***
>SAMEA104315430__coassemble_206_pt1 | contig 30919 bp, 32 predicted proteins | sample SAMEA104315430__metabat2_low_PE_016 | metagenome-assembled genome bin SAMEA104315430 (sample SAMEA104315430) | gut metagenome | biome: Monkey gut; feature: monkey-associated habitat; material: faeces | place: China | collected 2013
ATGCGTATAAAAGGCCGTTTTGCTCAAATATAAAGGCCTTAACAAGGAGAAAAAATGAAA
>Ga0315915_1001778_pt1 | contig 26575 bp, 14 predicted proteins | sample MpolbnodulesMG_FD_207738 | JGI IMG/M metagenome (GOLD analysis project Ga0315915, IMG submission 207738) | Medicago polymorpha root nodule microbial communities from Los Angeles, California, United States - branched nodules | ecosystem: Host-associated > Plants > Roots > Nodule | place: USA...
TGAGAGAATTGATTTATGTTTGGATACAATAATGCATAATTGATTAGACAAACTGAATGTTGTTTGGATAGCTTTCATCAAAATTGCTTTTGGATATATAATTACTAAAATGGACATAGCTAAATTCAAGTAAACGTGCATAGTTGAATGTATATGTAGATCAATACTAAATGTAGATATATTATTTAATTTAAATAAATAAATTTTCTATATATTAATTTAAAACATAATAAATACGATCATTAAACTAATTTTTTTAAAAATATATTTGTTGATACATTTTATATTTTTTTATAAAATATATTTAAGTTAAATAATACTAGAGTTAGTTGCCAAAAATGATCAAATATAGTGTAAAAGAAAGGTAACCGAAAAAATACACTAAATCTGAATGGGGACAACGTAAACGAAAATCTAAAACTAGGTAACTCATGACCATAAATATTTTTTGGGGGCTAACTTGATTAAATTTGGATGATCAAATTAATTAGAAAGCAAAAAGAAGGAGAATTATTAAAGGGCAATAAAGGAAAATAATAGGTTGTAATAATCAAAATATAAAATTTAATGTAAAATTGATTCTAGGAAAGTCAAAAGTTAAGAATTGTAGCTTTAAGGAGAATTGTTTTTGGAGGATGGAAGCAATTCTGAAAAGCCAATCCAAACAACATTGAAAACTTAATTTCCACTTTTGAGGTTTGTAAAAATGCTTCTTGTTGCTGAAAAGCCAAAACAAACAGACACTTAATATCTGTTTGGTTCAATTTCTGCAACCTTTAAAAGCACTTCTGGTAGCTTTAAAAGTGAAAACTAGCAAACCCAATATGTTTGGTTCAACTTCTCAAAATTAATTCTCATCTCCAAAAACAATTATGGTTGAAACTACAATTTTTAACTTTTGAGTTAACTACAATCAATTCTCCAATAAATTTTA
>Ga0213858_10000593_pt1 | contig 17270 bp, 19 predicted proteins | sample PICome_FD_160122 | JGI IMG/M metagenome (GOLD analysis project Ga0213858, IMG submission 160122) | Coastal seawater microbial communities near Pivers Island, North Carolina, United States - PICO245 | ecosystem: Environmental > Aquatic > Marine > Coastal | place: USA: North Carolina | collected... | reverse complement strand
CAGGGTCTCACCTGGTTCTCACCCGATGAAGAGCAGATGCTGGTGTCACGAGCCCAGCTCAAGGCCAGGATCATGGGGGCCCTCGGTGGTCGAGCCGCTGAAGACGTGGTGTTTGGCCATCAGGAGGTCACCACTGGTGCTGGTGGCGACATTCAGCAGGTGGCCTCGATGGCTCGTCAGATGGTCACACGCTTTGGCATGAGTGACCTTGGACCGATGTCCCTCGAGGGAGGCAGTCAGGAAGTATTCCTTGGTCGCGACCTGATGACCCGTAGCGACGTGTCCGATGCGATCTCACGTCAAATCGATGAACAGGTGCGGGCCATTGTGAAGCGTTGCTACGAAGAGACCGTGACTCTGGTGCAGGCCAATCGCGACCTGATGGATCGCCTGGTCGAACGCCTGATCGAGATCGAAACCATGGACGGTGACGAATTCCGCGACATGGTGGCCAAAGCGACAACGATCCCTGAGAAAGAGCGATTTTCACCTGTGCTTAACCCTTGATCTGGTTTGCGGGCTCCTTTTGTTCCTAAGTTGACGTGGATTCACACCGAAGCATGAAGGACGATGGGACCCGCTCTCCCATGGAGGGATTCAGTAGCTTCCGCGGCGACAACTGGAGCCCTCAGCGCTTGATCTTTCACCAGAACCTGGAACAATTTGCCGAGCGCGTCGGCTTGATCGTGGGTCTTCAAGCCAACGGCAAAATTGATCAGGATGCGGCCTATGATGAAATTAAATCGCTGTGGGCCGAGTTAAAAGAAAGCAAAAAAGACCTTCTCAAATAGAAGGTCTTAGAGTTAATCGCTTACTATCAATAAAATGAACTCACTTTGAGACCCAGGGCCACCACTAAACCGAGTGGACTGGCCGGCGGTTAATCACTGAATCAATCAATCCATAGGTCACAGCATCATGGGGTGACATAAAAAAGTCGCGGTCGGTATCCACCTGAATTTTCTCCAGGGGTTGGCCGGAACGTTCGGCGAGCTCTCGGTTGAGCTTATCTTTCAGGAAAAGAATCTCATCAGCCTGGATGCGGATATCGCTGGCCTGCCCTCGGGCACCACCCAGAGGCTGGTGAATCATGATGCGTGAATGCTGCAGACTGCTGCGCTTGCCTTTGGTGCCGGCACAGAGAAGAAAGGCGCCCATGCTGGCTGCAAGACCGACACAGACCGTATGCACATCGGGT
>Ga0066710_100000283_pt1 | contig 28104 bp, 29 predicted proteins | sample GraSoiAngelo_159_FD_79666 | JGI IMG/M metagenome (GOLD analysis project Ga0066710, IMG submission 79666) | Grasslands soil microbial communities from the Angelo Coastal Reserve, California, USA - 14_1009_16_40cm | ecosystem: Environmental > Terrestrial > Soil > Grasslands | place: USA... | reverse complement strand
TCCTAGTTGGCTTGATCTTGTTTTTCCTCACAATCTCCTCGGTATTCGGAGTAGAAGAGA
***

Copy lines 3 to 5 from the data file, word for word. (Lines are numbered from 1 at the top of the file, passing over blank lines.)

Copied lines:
>Ga0315915_1001778_pt1 | contig 26575 bp, 14 predicted proteins | sample MpolbnodulesMG_FD_207738 | JGI IMG/M metagenome (GOLD analysis project Ga0315915, IMG submission 207738) | Medicago polymorpha root nodule microbial communities from Los Angeles, California, United States - branched nodules | ecosystem: Host-associated > Plants > Roots > Nodule | place: USA...
TGAGAGAATTGATTTATGTTTGGATACAATAATGCATAATTGATTAGACAAACTGAATGTTGTTTGGATAGCTTTCATCAAAATTGCTTTTGGATATATAATTACTAAAATGGACATAGCTAAATTCAAGTAAACGTGCATAGTTGAATGTATATGTAGATCAATACTAAATGTAGATATATTATTTAATTTAAATAAATAAATTTTCTATATATTAATTTAAAACATAATAAATACGATCATTAAACTAATTTTTTTAAAAATATATTTGTTGATACATTTTATATTTTTTTATAAAATATATTTAAGTTAAATAATACTAGAGTTAGTTGCCAAAAATGATCAAATATAGTGTAAAAGAAAGGTAACCGAAAAAATACACTAAATCTGAATGGGGACAACGTAAACGAAAATCTAAAACTAGGTAACTCATGACCATAAATATTTTTTGGGGGCTAACTTGATTAAATTTGGATGATCAAATTAATTAGAAAGCAAAAAGAAGGAGAATTATTAAAGGGCAATAAAGGAAAATAATAGGTTGTAATAATCAAAATATAAAATTTAATGTAAAATTGATTCTAGGAAAGTCAAAAGTTAAGAATTGTAGCTTTAAGGAGAATTGTTTTTGGAGGATGGAAGCAATTCTGAAAAGCCAATCCAAACAACATTGAAAACTTAATTTCCACTTTTGAGGTTTGTAAAAATGCTTCTTGTTGCTGAAAAGCCAAAACAAACAGACACTTAATATCTGTTTGGTTCAATTTCTGCAACCTTTAAAAGCACTTCTGGTAGCTTTAAAAGTGAAAACTAGCAAACCCAATATGTTTGGTTCAACTTCTCAAAATTAATTCTCATCTCCAAAAACAATTATGGTTGAAACTACAATTTTTAACTTTTGAGTTAACTACAATCAATTCTCCAATAAATTTTA
>Ga0213858_10000593_pt1 | contig 17270 bp, 19 predicted proteins | sample PICome_FD_160122 | JGI IMG/M metagenome (GOLD analysis project Ga0213858, IMG submission 160122) | Coastal seawater microbial communities near Pivers Island, North Carolina, United States - PICO245 | ecosystem: Environmental > Aquatic > Marine > Coastal | place: USA: North Carolina | collected... | reverse complement strand